Some perspective is desperately needed here. The issue really isn't Trump, MBS, or even the killing of Khashoggi. The incident in Turkey is a product of the US giving the Saudis for years a blank check to do what it wants inside its borders and around the world, no matter how flagrant. As long as the Saudis buy American arms, keep the oil pumps flowing, and work to contain Iran, the US happily turns a blind eye to all the nonsense done by the Saudi royals. Engage in reckless killing in Yemen? Fine, go ahead. In fact, the Americans will aid and support you. Spread extremism globally? Whatever. Repress their citizens? Okay, it’s your business, KSA. And if the US doesn't provide any resistance to Saudi misdeeds, who will stand up to the KSA? Qatar? Iran? Canada? Good luck with that. The truth is that US administration after administration has been extraordinarily reluctant to hold the Saudis to account, and as a result, they are all complicit in their crimes and abuses.
Frankly, if the US wasn't willing to downgrade, if not outright sever, ties to the Saudis after 9/11—when, according to the so-called "28 pages of the 9/11 commission report, we know that Saudi officials were in contact with at least two of the 9/11 hijackers, and the collusion between the Saudis and al-Qaeda could have been more extensive than that—it strains credulity to think that the death of a single journalist will do anything significant to US-KSA relations. My guess is this will all blow over in the next weeks and months ahead, and the status quo will hold.
YS: I agree with most of what you wrote, that the Saudis will just do whatever they want because they believe that they can turn on and off the spigot at will. However, I really am quite surprised with such brazenness. As Stalin supposedly remarked, “the death of one man is a tragedy. Death of a million is a statistic.” Didn't the Saudis realize that killing Khashoggi would cause such an uproar and would of course be manipulated by Erdogan, who has an ax to grind against both Trump and the Saudis? Why weren’t the Saudis more subtle?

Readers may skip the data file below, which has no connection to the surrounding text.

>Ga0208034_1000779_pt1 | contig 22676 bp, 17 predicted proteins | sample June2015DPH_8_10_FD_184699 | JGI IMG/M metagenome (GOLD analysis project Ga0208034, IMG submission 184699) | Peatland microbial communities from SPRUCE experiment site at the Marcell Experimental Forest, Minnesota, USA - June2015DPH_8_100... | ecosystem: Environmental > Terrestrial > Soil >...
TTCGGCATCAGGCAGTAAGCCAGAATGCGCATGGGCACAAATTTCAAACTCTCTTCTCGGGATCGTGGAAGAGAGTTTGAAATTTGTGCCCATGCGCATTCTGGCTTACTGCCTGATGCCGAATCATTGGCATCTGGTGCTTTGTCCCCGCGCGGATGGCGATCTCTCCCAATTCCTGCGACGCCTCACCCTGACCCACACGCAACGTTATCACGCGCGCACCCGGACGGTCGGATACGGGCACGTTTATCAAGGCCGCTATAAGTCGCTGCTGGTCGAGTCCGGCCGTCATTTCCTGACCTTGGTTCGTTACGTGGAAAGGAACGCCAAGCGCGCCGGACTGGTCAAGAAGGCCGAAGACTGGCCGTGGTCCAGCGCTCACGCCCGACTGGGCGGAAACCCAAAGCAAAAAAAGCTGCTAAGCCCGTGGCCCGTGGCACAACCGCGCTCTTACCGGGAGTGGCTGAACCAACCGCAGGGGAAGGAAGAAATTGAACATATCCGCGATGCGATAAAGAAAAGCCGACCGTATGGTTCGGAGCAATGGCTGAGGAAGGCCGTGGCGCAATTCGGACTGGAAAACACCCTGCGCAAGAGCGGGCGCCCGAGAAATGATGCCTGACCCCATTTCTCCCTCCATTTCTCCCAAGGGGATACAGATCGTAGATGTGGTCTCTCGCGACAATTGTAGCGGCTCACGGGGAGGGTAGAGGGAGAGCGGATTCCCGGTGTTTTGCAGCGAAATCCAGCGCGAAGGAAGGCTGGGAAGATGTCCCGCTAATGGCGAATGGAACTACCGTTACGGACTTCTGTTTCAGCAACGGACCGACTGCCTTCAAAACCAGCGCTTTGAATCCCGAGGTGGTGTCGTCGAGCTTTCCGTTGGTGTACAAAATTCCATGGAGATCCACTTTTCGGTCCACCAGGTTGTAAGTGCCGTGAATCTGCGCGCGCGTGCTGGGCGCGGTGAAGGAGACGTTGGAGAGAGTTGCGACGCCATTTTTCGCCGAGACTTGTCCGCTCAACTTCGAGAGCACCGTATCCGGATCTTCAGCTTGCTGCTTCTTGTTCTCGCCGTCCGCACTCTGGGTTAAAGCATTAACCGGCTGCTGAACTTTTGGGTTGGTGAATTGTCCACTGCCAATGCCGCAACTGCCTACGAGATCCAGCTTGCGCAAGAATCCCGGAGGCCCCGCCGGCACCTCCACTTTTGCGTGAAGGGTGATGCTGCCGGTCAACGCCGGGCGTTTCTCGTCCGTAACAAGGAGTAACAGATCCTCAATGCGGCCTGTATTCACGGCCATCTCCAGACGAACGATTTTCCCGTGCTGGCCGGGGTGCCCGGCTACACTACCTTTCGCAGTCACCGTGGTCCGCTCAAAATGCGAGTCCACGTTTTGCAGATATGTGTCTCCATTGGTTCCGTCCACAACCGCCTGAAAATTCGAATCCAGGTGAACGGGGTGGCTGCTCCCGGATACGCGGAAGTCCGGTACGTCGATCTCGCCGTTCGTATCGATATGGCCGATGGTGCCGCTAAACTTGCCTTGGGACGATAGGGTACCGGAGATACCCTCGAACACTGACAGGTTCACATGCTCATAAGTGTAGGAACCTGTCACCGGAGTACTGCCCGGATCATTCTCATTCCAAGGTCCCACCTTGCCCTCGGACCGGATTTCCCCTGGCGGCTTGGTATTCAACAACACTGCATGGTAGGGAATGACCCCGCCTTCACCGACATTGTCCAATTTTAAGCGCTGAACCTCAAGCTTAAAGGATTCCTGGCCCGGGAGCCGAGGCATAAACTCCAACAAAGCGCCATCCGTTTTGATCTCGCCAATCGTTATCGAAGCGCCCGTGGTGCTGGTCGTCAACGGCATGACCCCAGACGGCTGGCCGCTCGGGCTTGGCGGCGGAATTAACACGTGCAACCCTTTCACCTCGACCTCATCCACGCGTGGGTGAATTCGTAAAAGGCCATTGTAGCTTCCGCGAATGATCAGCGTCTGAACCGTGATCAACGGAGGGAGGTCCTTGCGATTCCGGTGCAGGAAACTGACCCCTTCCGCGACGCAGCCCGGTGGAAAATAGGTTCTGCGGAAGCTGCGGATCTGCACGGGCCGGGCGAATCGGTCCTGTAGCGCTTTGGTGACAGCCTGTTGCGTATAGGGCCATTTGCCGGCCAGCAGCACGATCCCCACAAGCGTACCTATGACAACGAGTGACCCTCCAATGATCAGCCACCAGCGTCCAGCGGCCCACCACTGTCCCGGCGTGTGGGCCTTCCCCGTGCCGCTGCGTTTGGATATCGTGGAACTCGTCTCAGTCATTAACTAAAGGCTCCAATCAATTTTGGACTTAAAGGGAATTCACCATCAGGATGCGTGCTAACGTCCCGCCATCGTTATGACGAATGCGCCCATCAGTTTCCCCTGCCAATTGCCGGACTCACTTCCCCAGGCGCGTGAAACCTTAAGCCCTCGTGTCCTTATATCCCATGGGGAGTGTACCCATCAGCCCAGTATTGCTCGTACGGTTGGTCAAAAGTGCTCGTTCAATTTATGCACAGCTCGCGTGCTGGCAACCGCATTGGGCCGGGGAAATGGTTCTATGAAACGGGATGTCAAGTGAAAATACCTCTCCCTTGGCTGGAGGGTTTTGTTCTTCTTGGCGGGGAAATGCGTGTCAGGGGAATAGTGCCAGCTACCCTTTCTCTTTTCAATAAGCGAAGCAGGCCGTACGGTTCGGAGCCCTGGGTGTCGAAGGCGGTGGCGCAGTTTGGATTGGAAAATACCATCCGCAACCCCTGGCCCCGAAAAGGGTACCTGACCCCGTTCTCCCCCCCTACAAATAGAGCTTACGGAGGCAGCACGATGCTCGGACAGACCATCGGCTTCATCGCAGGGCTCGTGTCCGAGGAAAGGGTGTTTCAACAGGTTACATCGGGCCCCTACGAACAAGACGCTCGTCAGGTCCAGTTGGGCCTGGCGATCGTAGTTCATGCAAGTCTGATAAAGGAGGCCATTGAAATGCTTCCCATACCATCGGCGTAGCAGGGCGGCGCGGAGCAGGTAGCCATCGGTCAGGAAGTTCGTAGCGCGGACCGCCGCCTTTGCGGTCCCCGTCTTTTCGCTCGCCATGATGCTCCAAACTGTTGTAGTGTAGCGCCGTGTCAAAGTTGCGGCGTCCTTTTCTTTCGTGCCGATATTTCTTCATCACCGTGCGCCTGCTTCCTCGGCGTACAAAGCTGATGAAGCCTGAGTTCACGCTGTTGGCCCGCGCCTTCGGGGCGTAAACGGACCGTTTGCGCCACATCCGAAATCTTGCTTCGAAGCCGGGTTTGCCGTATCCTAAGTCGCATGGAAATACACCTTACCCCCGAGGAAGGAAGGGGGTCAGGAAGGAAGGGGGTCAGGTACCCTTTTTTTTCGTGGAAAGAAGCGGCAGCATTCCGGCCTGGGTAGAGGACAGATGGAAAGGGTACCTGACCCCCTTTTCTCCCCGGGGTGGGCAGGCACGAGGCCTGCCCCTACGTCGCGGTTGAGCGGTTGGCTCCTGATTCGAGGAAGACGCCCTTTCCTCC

Here’s a question for you: What is Turkey's aims and objectives to publicize the murder? Beyond the expected five minutes of rage, doesn’t Ankara know that the US will mend its fences with the KSA?
BN: I suspect Turkey sees this moment as way to gain some leverage over the KSA, after years of sour relations due to a fallout over the Muslim Brotherhood, the Qatar crisis, and so on. Seems like Erdogan could've gone much further in pinning blame on the Saudis, so he's holding his punch for now. Moreover, Turkey has decided to treat the killing as a diplomatic affair rather than a criminal case, which would've publicly revealed a lot more by this point. However, as you point out, Turkey has leaked information about Khashoggi's death, which is probably an effort to signal to the Saudis that Turkey has the upper hand here. Turkey is likely trying to gain a favor that it can cash in on a rainy day. Perhaps on Syria. There could also be some spite here, in response to rocky Turkish-KSA ties since the Arab Spring in 2011. The drip, drip, drip of information has been damaging to the Saudis.
Of course, there's the US factor to consider as well. Turkey has been upset at the US for years for supporting and backing the Kurds in Syria. Perhaps the Turks see the Khashoggi murder as a potential avenue to get the US to back off the Kurds. There's already some backroom dealing among the Turks and the US, as Pompeo visited there this week. Maybe a deal is in the works to withhold information embarrassing to the White House in exchange for some concessions on the Kurdish issue. Or perhaps Turkey is simply looking for an opportunity to fix relations with the US, and sees this case as opportunity to do so.
...Turkey's aim is clear and its objective to publicize the murder is that espionage gets insanely dirty, and that America has been identified as a rogue state in association with dafty religious belief, or war because of the imaginary corporate gods.ReplyDelete